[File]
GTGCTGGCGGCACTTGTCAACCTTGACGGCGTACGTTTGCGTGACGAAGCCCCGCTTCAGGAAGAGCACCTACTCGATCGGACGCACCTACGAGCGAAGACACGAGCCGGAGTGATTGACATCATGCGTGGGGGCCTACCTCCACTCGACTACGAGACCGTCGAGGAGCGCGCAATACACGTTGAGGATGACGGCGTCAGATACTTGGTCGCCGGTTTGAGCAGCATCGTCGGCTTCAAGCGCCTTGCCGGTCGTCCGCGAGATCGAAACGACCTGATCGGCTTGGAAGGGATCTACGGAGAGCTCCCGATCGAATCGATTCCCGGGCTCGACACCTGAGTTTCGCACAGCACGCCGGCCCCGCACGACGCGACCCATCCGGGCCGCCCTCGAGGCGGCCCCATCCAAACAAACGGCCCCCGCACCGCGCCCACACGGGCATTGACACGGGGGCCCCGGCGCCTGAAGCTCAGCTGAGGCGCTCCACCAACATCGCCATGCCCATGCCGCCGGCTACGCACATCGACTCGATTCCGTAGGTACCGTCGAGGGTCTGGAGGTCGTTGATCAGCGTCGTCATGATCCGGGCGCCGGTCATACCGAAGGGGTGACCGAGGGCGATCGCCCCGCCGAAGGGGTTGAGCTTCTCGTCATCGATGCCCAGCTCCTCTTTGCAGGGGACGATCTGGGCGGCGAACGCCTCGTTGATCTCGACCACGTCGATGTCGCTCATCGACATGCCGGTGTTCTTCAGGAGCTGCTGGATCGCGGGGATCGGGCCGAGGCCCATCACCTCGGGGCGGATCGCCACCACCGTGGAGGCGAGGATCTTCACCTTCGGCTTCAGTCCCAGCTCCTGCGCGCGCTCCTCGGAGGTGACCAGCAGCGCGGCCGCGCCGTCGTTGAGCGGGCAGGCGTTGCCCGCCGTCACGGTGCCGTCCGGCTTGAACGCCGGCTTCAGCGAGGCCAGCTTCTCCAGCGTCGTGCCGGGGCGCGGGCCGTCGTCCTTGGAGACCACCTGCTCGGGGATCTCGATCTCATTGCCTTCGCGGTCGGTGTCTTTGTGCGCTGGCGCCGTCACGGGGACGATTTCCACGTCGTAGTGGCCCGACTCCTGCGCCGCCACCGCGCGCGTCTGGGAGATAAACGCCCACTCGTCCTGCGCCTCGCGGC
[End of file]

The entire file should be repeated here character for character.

GTGCTGGCGGCACTTGTCAACCTTGACGGCGTACGTTTGCGTGACGAAGCCCCGCTTCAGGAAGAGCACCTACTCGATCGGACGCACCTACGAGCGAAGACACGAGCCGGAGTGATTGACATCATGCGTGGGGGCCTACCTCCACTCGACTACGAGACCGTCGAGGAGCGCGCAATACACGTTGAGGATGACGGCGTCAGATACTTGGTCGCCGGTTTGAGCAGCATCGTCGGCTTCAAGCGCCTTGCCGGTCGTCCGCGAGATCGAAACGACCTGATCGGCTTGGAAGGGATCTACGGAGAGCTCCCGATCGAATCGATTCCCGGGCTCGACACCTGAGTTTCGCACAGCACGCCGGCCCCGCACGACGCGACCCATCCGGGCCGCCCTCGAGGCGGCCCCATCCAAACAAACGGCCCCCGCACCGCGCCCACACGGGCATTGACACGGGGGCCCCGGCGCCTGAAGCTCAGCTGAGGCGCTCCACCAACATCGCCATGCCCATGCCGCCGGCTACGCACATCGACTCGATTCCGTAGGTACCGTCGAGGGTCTGGAGGTCGTTGATCAGCGTCGTCATGATCCGGGCGCCGGTCATACCGAAGGGGTGACCGAGGGCGATCGCCCCGCCGAAGGGGTTGAGCTTCTCGTCATCGATGCCCAGCTCCTCTTTGCAGGGGACGATCTGGGCGGCGAACGCCTCGTTGATCTCGACCACGTCGATGTCGCTCATCGACATGCCGGTGTTCTTCAGGAGCTGCTGGATCGCGGGGATCGGGCCGAGGCCCATCACCTCGGGGCGGATCGCCACCACCGTGGAGGCGAGGATCTTCACCTTCGGCTTCAGTCCCAGCTCCTGCGCGCGCTCCTCGGAGGTGACCAGCAGCGCGGCCGCGCCGTCGTTGAGCGGGCAGGCGTTGCCCGCCGTCACGGTGCCGTCCGGCTTGAACGCCGGCTTCAGCGAGGCCAGCTTCTCCAGCGTCGTGCCGGGGCGCGGGCCGTCGTCCTTGGAGACCACCTGCTCGGGGATCTCGATCTCATTGCCTTCGCGGTCGGTGTCTTTGTGCGCTGGCGCCGTCACGGGGACGATTTCCACGTCGTAGTGGCCCGACTCCTGCGCCGCCACCGCGCGCGTCTGGGAGATAAACGCCCACTCGTCCTGCGCCTCGCGGC